Governor Stitt signs massive economic incentive bill into law

OKLAHOMA CITY, Okla. — Oklahoma Governor Kevin Stitt signed into law a massive economic incentive and rebate bill in hopes of luring in what FOX23 has been told by multiple sources to be a Panasonic battery plant.

House Bill 4455, known as the Lead Act, provides for just under $700 Million in rebates for a company that reaches certain requirements when it sets up shop in Oklahoma. The bill didn’t exist until last week, and it will go down in state history as one of the fastest pieces of legislation to be passed through the State Capitol.

Though Stitt and others in his office could not say the company they were trying to lure in by name because they signed non-disclosure agreements, but they did mention it is a Fortune 500 company.

Currently, electronic company Panasonic is reportedly in consideration to build a large electric vehicle battery plant in either Oklahoma or Kansas. The building would be one of the largest manufacturing facilities in the U.S. once complete, and the batteries being developed would become the power source for Telsa and Canoo electric vehicles.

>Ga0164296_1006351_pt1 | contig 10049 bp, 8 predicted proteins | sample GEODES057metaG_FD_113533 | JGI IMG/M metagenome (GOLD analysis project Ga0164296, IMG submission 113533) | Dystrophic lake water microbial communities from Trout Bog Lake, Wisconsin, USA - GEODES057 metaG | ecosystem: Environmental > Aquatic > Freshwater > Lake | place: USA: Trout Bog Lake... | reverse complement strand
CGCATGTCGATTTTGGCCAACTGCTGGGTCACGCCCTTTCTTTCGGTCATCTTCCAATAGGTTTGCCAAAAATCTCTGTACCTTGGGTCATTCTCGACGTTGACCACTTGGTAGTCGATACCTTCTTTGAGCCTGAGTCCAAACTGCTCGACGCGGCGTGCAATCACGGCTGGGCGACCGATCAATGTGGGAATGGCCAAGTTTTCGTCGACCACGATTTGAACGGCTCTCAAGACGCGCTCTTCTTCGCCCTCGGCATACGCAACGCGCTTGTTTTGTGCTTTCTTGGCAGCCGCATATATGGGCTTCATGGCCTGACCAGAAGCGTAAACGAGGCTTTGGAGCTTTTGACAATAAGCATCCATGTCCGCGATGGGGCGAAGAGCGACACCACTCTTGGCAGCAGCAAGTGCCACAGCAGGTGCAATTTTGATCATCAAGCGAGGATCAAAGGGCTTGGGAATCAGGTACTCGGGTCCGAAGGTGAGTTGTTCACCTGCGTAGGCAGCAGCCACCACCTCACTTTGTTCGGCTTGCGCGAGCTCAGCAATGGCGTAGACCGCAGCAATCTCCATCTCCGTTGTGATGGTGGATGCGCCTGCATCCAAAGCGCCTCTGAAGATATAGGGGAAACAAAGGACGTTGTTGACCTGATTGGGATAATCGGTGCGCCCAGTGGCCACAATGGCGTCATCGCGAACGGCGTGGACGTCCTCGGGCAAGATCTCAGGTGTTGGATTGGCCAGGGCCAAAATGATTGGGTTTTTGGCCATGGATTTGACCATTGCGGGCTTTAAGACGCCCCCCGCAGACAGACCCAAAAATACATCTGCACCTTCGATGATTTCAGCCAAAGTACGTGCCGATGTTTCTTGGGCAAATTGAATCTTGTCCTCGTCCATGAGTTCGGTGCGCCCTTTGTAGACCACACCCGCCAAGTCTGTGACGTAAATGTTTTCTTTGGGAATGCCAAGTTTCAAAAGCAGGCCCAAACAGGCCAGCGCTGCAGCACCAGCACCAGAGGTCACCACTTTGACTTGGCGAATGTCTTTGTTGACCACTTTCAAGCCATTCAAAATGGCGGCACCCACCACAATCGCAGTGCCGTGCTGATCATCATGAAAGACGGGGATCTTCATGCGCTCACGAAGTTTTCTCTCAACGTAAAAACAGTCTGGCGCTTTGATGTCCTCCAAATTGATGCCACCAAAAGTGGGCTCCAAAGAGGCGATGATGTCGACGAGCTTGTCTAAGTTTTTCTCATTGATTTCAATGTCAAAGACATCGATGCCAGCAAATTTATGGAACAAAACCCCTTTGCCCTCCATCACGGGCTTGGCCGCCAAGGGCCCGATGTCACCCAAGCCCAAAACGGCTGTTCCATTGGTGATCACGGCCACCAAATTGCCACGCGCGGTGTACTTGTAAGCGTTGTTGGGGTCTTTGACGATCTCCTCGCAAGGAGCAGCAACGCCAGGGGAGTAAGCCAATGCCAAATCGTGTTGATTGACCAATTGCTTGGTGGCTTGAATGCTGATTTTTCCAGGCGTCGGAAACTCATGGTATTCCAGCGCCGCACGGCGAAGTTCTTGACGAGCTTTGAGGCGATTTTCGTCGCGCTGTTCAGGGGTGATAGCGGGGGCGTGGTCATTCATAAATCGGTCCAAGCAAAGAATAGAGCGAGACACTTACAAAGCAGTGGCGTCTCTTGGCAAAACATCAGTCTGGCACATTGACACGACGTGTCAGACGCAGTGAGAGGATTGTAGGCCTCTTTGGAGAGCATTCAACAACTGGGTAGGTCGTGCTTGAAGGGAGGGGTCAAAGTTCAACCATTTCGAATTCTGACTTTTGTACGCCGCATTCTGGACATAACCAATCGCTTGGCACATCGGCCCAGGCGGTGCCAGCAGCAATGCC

A spokesman for the governor said the bill would be signed quietly without fanfare or ceremony. The passage of HB 4455 does not mean the factory belongs to Oklahoma. There still has to be a tax increment finance district (TIF) approved in Mayes County at the Mid-America Industrial Park where Canoo is building a factory to produce vehicles.

While many lawmakers in both the State House and State Senate were concerned they were passing a bill to benefit a company they did not know the name of, many of them agreed to pass the bill because they believed this was a once in a lifetime opportunity for Oklahoma, and they were concerned that Kansas lawmakers had already passed an incentive bill of $1.3 Billion earlier this year while Oklahoma did not have anything on the table outside the usual incentives, which were deemed to be too small for the operation being proposed.

Opponents of the bill called the legislation “corporate welfare” and others feared that the company would need to bring in hundreds if not thousands of people from outside Oklahoma to fill the positions needed to meet requirements for the rebate. Opponents felt the influx of so many outsiders seeking employment in Oklahoma would cause people with different values to move into Oklahoma and cause a political and cultural shift.